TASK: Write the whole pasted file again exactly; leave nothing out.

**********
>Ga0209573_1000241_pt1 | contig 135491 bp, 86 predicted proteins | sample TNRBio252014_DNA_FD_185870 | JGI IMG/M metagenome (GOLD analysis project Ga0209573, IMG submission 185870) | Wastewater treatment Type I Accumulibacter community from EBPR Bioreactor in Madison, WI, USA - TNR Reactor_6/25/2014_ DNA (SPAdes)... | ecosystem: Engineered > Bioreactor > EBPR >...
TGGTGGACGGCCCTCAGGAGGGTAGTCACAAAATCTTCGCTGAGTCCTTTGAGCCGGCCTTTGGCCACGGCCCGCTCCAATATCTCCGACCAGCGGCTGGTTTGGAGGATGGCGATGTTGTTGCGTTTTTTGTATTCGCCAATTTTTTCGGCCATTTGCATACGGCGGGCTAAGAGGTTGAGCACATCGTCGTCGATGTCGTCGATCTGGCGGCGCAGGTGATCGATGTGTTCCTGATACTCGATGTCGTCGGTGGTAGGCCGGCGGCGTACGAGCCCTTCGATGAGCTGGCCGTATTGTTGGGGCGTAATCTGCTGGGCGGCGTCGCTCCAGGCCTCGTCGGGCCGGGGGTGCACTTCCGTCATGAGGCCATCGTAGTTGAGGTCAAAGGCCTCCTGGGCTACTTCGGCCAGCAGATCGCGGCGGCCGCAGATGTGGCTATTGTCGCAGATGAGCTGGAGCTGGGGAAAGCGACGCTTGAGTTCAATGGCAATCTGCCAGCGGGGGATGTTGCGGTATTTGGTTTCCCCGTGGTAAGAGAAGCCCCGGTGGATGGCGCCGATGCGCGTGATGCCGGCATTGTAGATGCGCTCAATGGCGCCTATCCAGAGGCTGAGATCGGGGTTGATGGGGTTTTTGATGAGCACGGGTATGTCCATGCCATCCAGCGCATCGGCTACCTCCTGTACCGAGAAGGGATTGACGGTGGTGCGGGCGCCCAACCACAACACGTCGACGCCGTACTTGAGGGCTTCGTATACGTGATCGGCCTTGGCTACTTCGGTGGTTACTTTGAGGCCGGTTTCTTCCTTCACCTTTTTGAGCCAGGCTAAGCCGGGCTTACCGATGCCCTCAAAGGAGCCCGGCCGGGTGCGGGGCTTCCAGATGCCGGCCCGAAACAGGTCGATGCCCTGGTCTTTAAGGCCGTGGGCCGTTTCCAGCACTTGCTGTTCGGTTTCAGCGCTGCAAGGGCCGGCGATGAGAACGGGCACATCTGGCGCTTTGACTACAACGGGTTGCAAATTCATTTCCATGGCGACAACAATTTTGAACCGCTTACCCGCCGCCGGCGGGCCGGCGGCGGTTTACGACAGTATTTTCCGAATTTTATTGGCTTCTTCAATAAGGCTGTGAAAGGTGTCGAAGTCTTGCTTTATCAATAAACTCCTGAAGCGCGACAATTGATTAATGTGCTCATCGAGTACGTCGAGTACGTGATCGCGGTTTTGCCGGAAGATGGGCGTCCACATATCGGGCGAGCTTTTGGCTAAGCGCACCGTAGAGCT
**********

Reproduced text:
>Ga0209573_1000241_pt1 | contig 135491 bp, 86 predicted proteins | sample TNRBio252014_DNA_FD_185870 | JGI IMG/M metagenome (GOLD analysis project Ga0209573, IMG submission 185870) | Wastewater treatment Type I Accumulibacter community from EBPR Bioreactor in Madison, WI, USA - TNR Reactor_6/25/2014_ DNA (SPAdes)... | ecosystem: Engineered > Bioreactor > EBPR >...
TGGTGGACGGCCCTCAGGAGGGTAGTCACAAAATCTTCGCTGAGTCCTTTGAGCCGGCCTTTGGCCACGGCCCGCTCCAATATCTCCGACCAGCGGCTGGTTTGGAGGATGGCGATGTTGTTGCGTTTTTTGTATTCGCCAATTTTTTCGGCCATTTGCATACGGCGGGCTAAGAGGTTGAGCACATCGTCGTCGATGTCGTCGATCTGGCGGCGCAGGTGATCGATGTGTTCCTGATACTCGATGTCGTCGGTGGTAGGCCGGCGGCGTACGAGCCCTTCGATGAGCTGGCCGTATTGTTGGGGCGTAATCTGCTGGGCGGCGTCGCTCCAGGCCTCGTCGGGCCGGGGGTGCACTTCCGTCATGAGGCCATCGTAGTTGAGGTCAAAGGCCTCCTGGGCTACTTCGGCCAGCAGATCGCGGCGGCCGCAGATGTGGCTATTGTCGCAGATGAGCTGGAGCTGGGGAAAGCGACGCTTGAGTTCAATGGCAATCTGCCAGCGGGGGATGTTGCGGTATTTGGTTTCCCCGTGGTAAGAGAAGCCCCGGTGGATGGCGCCGATGCGCGTGATGCCGGCATTGTAGATGCGCTCAATGGCGCCTATCCAGAGGCTGAGATCGGGGTTGATGGGGTTTTTGATGAGCACGGGTATGTCCATGCCATCCAGCGCATCGGCTACCTCCTGTACCGAGAAGGGATTGACGGTGGTGCGGGCGCCCAACCACAACACGTCGACGCCGTACTTGAGGGCTTCGTATACGTGATCGGCCTTGGCTACTTCGGTGGTTACTTTGAGGCCGGTTTCTTCCTTCACCTTTTTGAGCCAGGCTAAGCCGGGCTTACCGATGCCCTCAAAGGAGCCCGGCCGGGTGCGGGGCTTCCAGATGCCGGCCCGAAACAGGTCGATGCCCTGGTCTTTAAGGCCGTGGGCCGTTTCCAGCACTTGCTGTTCGGTTTCAGCGCTGCAAGGGCCGGCGATGAGAACGGGCACATCTGGCGCTTTGACTACAACGGGTTGCAAATTCATTTCCATGGCGACAACAATTTTGAACCGCTTACCCGCCGCCGGCGGGCCGGCGGCGGTTTACGACAGTATTTTCCGAATTTTATTGGCTTCTTCAATAAGGCTGTGAAAGGTGTCGAAGTCTTGCTTTATCAATAAACTCCTGAAGCGCGACAATTGATTAATGTGCTCATCGAGTACGTCGAGTACGTGATCGCGGTTTTGCCGGAAGATGGGCGTCCACATATCGGGCGAGCTTTTGGCTAAGCGCACCGTAGAGCT